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Sylvie Somerville, program advisor for HOPE’s Malawi savings and credit association program, recently wrote a reflection on her experience in Malawi for the Institute for Faith, Work & Economics blog. Reposted here with permission.

Children in Malawi

“Give me money! Give me money!”

I was on my first mountain bike ride through Malawi, high above the capital city of Lilongwe, traversing dry, dusty hills and a winter landscape dotted with villages.

I’ve been distressed by the absolute poverty of these villages many times, but this repeated cry from these children hit me particularly hard. They don’t speak English in these villages, so this is likely one of the only English phrases the kids know.

Cute, bright-eyed children. I wanted to find this moment endearing, being chased through Malawian villages by swarms of little children. This should have been a classic Instagram opportunity.

But it broke my heart.
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I need to admit something: Sometimes I intentionally look away from photos of children living in poverty. Not the really sad ones – I mean photos of adorable kids with big eyes and bright smiles. And it’s not that I don’t like kids. I love them, actually. I’m that crazy lady who inevitably asks to hold someone’s baby, whether I’m in my parents’ church or a church in a Congolese village, and I’ve been that way since I was about four years old myself (Did you just get a mental image of toddler me carrying a baby half my size?).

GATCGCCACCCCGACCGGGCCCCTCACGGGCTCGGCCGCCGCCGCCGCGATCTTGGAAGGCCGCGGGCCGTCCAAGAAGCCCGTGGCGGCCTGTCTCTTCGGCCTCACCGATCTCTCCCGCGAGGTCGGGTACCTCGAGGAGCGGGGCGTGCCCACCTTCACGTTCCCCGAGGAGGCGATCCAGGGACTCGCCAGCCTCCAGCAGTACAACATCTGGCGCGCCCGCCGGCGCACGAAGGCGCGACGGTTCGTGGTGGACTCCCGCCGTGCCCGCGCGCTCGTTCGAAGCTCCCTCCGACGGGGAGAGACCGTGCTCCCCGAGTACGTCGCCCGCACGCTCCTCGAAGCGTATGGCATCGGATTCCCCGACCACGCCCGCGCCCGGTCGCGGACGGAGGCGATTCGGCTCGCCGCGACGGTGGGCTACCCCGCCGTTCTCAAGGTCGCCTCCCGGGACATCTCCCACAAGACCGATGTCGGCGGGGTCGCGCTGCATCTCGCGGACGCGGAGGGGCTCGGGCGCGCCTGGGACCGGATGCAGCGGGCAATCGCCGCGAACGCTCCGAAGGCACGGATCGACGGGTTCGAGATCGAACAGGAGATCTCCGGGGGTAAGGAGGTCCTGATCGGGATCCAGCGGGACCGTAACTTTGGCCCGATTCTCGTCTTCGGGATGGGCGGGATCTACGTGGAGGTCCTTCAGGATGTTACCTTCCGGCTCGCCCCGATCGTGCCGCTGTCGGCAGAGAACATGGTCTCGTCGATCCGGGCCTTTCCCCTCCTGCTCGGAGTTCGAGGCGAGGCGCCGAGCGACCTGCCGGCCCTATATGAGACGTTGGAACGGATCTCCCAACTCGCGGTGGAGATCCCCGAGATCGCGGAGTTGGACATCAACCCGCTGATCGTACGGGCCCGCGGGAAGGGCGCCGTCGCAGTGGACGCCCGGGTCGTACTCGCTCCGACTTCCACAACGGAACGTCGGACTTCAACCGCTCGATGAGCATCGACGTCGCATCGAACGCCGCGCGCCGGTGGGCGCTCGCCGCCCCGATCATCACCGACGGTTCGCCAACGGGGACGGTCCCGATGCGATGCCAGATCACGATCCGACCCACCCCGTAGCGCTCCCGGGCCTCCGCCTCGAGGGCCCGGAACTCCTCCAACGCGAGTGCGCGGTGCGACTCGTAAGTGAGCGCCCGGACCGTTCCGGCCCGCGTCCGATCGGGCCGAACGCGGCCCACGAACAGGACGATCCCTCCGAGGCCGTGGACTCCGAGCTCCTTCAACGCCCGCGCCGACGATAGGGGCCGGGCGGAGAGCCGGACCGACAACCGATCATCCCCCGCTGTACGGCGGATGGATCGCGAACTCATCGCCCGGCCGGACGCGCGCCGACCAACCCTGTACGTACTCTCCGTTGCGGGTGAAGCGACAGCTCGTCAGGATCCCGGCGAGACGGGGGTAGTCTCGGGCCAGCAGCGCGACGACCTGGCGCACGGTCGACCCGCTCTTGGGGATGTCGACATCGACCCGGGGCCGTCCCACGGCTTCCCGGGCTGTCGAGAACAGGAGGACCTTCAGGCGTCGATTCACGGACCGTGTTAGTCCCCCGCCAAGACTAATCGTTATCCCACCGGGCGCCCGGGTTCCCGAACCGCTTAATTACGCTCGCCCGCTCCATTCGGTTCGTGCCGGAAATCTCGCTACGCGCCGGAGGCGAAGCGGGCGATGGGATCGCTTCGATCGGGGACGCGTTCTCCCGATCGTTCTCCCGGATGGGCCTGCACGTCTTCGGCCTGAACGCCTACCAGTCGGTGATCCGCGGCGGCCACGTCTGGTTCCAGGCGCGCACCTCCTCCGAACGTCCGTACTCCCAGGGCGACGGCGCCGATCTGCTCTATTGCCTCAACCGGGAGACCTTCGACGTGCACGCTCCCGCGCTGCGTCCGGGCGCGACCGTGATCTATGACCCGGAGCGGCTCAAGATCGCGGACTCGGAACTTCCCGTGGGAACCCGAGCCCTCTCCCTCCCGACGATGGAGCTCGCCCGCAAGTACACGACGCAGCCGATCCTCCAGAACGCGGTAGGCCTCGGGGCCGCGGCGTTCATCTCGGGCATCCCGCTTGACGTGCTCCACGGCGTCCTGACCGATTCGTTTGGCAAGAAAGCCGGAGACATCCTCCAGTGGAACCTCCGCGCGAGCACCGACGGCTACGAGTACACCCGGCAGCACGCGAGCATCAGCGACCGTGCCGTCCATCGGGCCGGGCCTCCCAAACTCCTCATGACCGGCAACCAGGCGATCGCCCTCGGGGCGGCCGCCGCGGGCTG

Guilt is one reason I look away. If you’ve had the privilege of participating in some kind of mission trip, you probably know the simple joy of playing with cheerful kids who seem to come running from every direction. Across language barriers, we laugh and take pictures and give piggy back rides. We hold hands and give hugs and swear to ourselves that we’ll never forget their names. But honestly…I’ve forgotten most of their names. Distance and time have eroded those details in my brain, and I feel a twinge of guilt when I look at cute photos.

Pessimism is another reason. Despite all the wonderful things that are happening as God’s Church moves in the world, I know that at least some of these kids will still be living in the same slums years later, living out the same cycle of hopelessness their parents walked.

And finally, I look away out of fear that those cute kids will make me lose focus. Continue Reading…